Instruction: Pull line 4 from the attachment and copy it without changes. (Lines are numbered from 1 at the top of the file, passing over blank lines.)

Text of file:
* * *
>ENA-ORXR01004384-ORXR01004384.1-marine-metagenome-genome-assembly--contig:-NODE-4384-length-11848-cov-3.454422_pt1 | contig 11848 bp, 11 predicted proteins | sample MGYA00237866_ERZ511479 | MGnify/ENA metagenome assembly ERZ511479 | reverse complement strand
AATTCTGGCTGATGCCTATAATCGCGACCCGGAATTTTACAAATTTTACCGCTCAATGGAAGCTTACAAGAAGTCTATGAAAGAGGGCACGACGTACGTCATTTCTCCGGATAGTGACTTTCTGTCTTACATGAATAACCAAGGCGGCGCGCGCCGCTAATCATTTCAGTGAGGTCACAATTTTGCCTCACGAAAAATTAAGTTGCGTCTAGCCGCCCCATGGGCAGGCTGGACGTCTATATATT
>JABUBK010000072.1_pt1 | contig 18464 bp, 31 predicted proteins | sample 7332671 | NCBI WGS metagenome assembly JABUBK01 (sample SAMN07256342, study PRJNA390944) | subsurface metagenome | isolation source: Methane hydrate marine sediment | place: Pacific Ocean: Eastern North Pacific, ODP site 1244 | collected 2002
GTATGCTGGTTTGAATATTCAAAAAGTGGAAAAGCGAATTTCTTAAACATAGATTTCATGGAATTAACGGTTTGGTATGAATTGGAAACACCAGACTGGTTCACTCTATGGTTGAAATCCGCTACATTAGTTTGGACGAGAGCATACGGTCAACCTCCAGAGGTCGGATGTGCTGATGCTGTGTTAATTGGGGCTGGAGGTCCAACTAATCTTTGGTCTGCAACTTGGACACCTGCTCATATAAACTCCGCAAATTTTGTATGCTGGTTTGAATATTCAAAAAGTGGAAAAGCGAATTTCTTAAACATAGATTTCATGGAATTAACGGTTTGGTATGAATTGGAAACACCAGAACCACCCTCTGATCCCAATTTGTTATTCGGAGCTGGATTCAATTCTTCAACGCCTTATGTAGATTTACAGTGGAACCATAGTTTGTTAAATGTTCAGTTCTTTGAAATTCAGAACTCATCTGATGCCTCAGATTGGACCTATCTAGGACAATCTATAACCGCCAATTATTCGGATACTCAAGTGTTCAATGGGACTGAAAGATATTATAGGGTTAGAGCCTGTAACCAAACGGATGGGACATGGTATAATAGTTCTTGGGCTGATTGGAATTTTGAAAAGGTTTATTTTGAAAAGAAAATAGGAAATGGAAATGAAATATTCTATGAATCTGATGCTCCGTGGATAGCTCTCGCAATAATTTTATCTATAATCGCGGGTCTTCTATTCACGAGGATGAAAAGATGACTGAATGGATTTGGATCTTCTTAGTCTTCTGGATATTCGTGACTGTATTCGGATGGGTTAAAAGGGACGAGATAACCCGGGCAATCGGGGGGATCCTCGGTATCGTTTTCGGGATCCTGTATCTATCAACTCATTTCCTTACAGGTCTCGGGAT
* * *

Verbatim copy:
GTATGCTGGTTTGAATATTCAAAAAGTGGAAAAGCGAATTTCTTAAACATAGATTTCATGGAATTAACGGTTTGGTATGAATTGGAAACACCAGACTGGTTCACTCTATGGTTGAAATCCGCTACATTAGTTTGGACGAGAGCATACGGTCAACCTCCAGAGGTCGGATGTGCTGATGCTGTGTTAATTGGGGCTGGAGGTCCAACTAATCTTTGGTCTGCAACTTGGACACCTGCTCATATAAACTCCGCAAATTTTGTATGCTGGTTTGAATATTCAAAAAGTGGAAAAGCGAATTTCTTAAACATAGATTTCATGGAATTAACGGTTTGGTATGAATTGGAAACACCAGAACCACCCTCTGATCCCAATTTGTTATTCGGAGCTGGATTCAATTCTTCAACGCCTTATGTAGATTTACAGTGGAACCATAGTTTGTTAAATGTTCAGTTCTTTGAAATTCAGAACTCATCTGATGCCTCAGATTGGACCTATCTAGGACAATCTATAACCGCCAATTATTCGGATACTCAAGTGTTCAATGGGACTGAAAGATATTATAGGGTTAGAGCCTGTAACCAAACGGATGGGACATGGTATAATAGTTCTTGGGCTGATTGGAATTTTGAAAAGGTTTATTTTGAAAAGAAAATAGGAAATGGAAATGAAATATTCTATGAATCTGATGCTCCGTGGATAGCTCTCGCAATAATTTTATCTATAATCGCGGGTCTTCTATTCACGAGGATGAAAAGATGACTGAATGGATTTGGATCTTCTTAGTCTTCTGGATATTCGTGACTGTATTCGGATGGGTTAAAAGGGACGAGATAACCCGGGCAATCGGGGGGATCCTCGGTATCGTTTTCGGGATCCTGTATCTATCAACTCATTTCCTTACAGGTCTCGGGAT